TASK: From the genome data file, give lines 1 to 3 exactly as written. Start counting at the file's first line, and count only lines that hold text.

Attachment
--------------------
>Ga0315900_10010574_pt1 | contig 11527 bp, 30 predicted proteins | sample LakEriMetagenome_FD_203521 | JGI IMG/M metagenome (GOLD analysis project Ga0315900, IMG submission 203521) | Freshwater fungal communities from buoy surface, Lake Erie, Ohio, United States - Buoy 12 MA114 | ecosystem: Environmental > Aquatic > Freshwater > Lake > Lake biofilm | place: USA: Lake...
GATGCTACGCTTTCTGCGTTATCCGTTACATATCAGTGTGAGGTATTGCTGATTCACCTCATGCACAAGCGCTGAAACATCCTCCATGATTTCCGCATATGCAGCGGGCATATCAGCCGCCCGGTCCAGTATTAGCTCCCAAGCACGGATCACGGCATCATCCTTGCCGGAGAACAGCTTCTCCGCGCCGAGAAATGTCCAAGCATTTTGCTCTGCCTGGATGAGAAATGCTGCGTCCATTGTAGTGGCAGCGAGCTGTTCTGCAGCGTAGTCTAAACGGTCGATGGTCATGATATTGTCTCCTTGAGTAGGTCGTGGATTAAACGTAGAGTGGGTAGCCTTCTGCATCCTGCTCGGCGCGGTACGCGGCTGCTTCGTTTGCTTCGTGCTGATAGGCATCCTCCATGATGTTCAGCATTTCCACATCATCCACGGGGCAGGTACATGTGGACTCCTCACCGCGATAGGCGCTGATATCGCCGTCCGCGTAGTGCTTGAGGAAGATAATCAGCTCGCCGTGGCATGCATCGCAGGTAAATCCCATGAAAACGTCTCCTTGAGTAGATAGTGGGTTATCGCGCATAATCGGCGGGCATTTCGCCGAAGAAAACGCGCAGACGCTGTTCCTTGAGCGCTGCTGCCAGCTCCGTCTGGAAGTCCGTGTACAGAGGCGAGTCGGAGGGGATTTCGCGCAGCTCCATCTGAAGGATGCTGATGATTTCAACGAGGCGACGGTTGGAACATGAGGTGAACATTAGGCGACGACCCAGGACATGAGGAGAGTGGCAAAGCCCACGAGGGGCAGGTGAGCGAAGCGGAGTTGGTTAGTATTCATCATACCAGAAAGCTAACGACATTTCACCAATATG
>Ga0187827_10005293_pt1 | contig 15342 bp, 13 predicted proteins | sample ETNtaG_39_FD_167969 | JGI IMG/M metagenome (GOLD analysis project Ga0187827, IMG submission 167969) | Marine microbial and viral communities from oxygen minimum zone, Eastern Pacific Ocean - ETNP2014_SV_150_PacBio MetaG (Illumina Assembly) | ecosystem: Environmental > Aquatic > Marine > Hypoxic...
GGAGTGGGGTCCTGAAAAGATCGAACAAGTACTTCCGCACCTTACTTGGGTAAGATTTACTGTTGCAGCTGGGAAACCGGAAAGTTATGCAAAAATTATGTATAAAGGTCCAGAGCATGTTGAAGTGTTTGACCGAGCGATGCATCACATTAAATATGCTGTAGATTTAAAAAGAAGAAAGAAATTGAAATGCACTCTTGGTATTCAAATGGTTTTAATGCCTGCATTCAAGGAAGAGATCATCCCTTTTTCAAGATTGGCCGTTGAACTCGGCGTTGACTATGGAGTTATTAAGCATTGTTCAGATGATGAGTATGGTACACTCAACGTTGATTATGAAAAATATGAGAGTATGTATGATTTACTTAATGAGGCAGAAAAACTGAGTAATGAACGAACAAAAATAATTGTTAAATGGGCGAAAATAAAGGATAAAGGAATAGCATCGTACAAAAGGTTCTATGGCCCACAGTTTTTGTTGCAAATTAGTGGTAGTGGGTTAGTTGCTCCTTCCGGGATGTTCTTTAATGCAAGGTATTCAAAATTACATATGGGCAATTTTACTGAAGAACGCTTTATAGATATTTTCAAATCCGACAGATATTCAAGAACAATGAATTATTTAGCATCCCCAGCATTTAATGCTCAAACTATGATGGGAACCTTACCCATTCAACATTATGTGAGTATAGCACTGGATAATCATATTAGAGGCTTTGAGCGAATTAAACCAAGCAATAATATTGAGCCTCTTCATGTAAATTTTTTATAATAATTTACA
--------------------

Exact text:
>Ga0315900_10010574_pt1 | contig 11527 bp, 30 predicted proteins | sample LakEriMetagenome_FD_203521 | JGI IMG/M metagenome (GOLD analysis project Ga0315900, IMG submission 203521) | Freshwater fungal communities from buoy surface, Lake Erie, Ohio, United States - Buoy 12 MA114 | ecosystem: Environmental > Aquatic > Freshwater > Lake > Lake biofilm | place: USA: Lake...
GATGCTACGCTTTCTGCGTTATCCGTTACATATCAGTGTGAGGTATTGCTGATTCACCTCATGCACAAGCGCTGAAACATCCTCCATGATTTCCGCATATGCAGCGGGCATATCAGCCGCCCGGTCCAGTATTAGCTCCCAAGCACGGATCACGGCATCATCCTTGCCGGAGAACAGCTTCTCCGCGCCGAGAAATGTCCAAGCATTTTGCTCTGCCTGGATGAGAAATGCTGCGTCCATTGTAGTGGCAGCGAGCTGTTCTGCAGCGTAGTCTAAACGGTCGATGGTCATGATATTGTCTCCTTGAGTAGGTCGTGGATTAAACGTAGAGTGGGTAGCCTTCTGCATCCTGCTCGGCGCGGTACGCGGCTGCTTCGTTTGCTTCGTGCTGATAGGCATCCTCCATGATGTTCAGCATTTCCACATCATCCACGGGGCAGGTACATGTGGACTCCTCACCGCGATAGGCGCTGATATCGCCGTCCGCGTAGTGCTTGAGGAAGATAATCAGCTCGCCGTGGCATGCATCGCAGGTAAATCCCATGAAAACGTCTCCTTGAGTAGATAGTGGGTTATCGCGCATAATCGGCGGGCATTTCGCCGAAGAAAACGCGCAGACGCTGTTCCTTGAGCGCTGCTGCCAGCTCCGTCTGGAAGTCCGTGTACAGAGGCGAGTCGGAGGGGATTTCGCGCAGCTCCATCTGAAGGATGCTGATGATTTCAACGAGGCGACGGTTGGAACATGAGGTGAACATTAGGCGACGACCCAGGACATGAGGAGAGTGGCAAAGCCCACGAGGGGCAGGTGAGCGAAGCGGAGTTGGTTAGTATTCATCATACCAGAAAGCTAACGACATTTCACCAATATG
>Ga0187827_10005293_pt1 | contig 15342 bp, 13 predicted proteins | sample ETNtaG_39_FD_167969 | JGI IMG/M metagenome (GOLD analysis project Ga0187827, IMG submission 167969) | Marine microbial and viral communities from oxygen minimum zone, Eastern Pacific Ocean - ETNP2014_SV_150_PacBio MetaG (Illumina Assembly) | ecosystem: Environmental > Aquatic > Marine > Hypoxic...